He pointed out, correctly, that it all depends on whether or not you have any Edges that give bonuses for Raises. To which I'll add, some GMs probably give more situational bonuses than others for getting a Raise. The rules read as just +1d6 damage or a handful of other specific benefits in specific situations. I've played with, and often try to be, the type of GM who improvises wildly, and thus could see how a GM might exist who makes something fun happen everytime someone gets a raise. In those circumstances, a d10 or d12 would be justified.
As Erik put it:
Now, exactly as you say, if you want to succeed at a standard task, ie roll a 4, you really don't gain much going above d8 until you start to get the static adds of d12+1 and d12+2. However, if you want to roll raises, ie an 8, which you might if you were say a spell caster as they get extra effect and with a certain feat reduced energy cost if they do, then things change. d4, d6 and d8 are about the same in rolling 8's but there is a significant increase when you go to d10 and d12. So oddly, if you are just interested in regular successes then moderate levels of skill, d6 or d8, are for you. If you want those raises to show just how amazing you are then a high skill, d10 or d12, is for you.Very good points. What you want out of your gaming experience defines whether your character should be a d6 generalist or a d12 microspecialist. One nice feature of the game is that both character archetypes will feel potent.
Thinking about this, it occurred to me that I haven't really blogged much about Savage Worlds lately, other than in the context of the plotline of my Deadlands campaign. There's a few observations I'd like to make.
After a lot of waffling, I eventually decided I like the system. It's still a little more complicated than it really needs to be. Especially the Deadlands Reloaded version. I think normal Savage Worlds is 10% to 20% more crunchy than I want it to be, and Deadlands is 10% crunchier than vanilla Savage. It's very versatile though, and remains a good generic system for use in campaigns where characters should be hardy and competent but can still have some fear of being killed by an unlucky roll.
On a related note, the game has more Edges than it needs, and they don't all seem terribly well balanced. There's no game-breakers (at least none I've found so far), but some are definitely better and more popular than others. There's a few that only shine if you combo them, and I don't much care for that style of character design, since it rewards system knowledge at the expense of character concept. It's still a far cry better than Scion.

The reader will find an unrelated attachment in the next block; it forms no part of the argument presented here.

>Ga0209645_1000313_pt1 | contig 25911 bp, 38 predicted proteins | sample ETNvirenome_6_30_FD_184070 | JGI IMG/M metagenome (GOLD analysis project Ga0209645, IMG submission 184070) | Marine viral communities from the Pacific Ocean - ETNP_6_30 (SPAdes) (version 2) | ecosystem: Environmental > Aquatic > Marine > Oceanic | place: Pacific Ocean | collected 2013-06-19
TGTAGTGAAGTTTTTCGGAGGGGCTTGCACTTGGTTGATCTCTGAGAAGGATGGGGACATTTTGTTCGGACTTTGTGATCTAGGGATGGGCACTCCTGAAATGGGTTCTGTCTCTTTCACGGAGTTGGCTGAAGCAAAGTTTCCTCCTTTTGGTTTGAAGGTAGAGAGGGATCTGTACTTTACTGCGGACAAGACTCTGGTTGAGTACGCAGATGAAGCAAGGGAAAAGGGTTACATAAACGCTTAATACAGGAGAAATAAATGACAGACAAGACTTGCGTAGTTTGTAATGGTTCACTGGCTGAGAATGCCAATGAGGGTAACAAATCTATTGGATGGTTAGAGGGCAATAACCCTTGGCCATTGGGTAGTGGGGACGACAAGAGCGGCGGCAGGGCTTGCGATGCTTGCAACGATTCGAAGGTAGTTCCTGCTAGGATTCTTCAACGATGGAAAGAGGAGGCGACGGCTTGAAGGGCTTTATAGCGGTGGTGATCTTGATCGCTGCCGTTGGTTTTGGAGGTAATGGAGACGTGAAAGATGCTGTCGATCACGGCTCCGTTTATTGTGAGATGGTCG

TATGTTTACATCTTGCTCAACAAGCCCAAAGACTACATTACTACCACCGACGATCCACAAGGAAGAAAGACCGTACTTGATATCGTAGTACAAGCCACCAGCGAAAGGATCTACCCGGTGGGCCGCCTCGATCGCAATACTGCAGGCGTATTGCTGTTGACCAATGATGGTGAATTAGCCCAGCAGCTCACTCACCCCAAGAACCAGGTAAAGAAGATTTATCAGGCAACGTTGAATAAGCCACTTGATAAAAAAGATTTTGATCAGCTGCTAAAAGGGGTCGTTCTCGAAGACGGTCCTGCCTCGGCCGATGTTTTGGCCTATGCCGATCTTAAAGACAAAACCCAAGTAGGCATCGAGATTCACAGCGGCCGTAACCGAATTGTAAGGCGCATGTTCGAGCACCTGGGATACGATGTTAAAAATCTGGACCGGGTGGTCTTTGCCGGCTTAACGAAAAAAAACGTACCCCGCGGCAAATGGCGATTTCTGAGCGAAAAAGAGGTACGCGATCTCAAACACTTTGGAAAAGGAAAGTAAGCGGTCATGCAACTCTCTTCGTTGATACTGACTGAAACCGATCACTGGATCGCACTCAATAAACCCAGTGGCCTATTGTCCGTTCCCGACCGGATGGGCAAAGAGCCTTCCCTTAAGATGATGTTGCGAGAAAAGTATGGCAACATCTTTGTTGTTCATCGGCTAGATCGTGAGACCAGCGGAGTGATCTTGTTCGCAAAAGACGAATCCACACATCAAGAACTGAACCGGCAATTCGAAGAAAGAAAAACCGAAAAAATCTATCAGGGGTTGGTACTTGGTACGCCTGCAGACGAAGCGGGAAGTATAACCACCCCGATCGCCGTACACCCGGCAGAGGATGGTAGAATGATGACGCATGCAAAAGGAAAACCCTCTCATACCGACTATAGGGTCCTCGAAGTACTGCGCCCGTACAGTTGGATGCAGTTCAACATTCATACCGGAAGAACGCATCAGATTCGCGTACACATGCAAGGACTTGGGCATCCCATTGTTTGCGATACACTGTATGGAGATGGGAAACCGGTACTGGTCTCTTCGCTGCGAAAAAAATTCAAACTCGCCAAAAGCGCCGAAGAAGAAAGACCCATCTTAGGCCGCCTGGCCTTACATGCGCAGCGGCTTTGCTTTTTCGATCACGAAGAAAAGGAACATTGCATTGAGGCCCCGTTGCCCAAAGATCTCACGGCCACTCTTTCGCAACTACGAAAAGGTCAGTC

Likewise, the Magic system is losing a bit of it's luster for me. Again, the powers aren't well balanced, and since a new power requires the New Power Edge, you also have to consider them against the rest of the Edges as well. Some are much better than most Edges, others are really weak. Throw in trappings, and that gets even wonkier. Despite the problem-solving freedom of being a Mad Scientist and a Gadgeteer, Kevin finds himself wanting to buy a big attack power, and I can't blame him. The Blessed have found that the Barrier and Raise/Lower Attribute outperform everything else in their arsenal. The Huckster and Mad Scientist can't compete with them in any arena but damage (which is why Kevin wants the attack Ryan already has). Probably, this is a trouble-spot specific to Deadlands, not all of Savage Worlds. If I'd made my own campaign setting from the ground-up, I wouldn't be having this trouble. In a setting with less magic, or fewer flavors of magic, or smaller spell-lists for each variety of magic and no overlap between schools, this would be less of a problem.
Lastly, I've dumped my 1 hit = 1 wound house rule. I'm no longer using it in my Deadlands game. On paper, it was great, and may still be of good use in speeding up combat and preventing anticlimactic character death in some other game down the road. However, I found that I give out so many bennies, it's pointless. Especially in Deadlands Reloaded with its special Red, Blue, and Legend bennies. Soaking damage became too easy, and there wasn't enough challenge in my fights. I waived the rule for the climactic showdown with Finnegan Cobb, and found that the resulting fight was much more enjoyable. It even drained the PCs of bennies for once, whereas the session prior everyone finished with 4 or more bennies in reserve (you start with 3). If I didn't give the darned things out like water, then the 1 hit = 1 wound rule would be helpful. At the rate I award bennies, the house-rule becomes a tiny shaving of time at the cost of reducing dramatic tension. It's going by the wayside starting next session.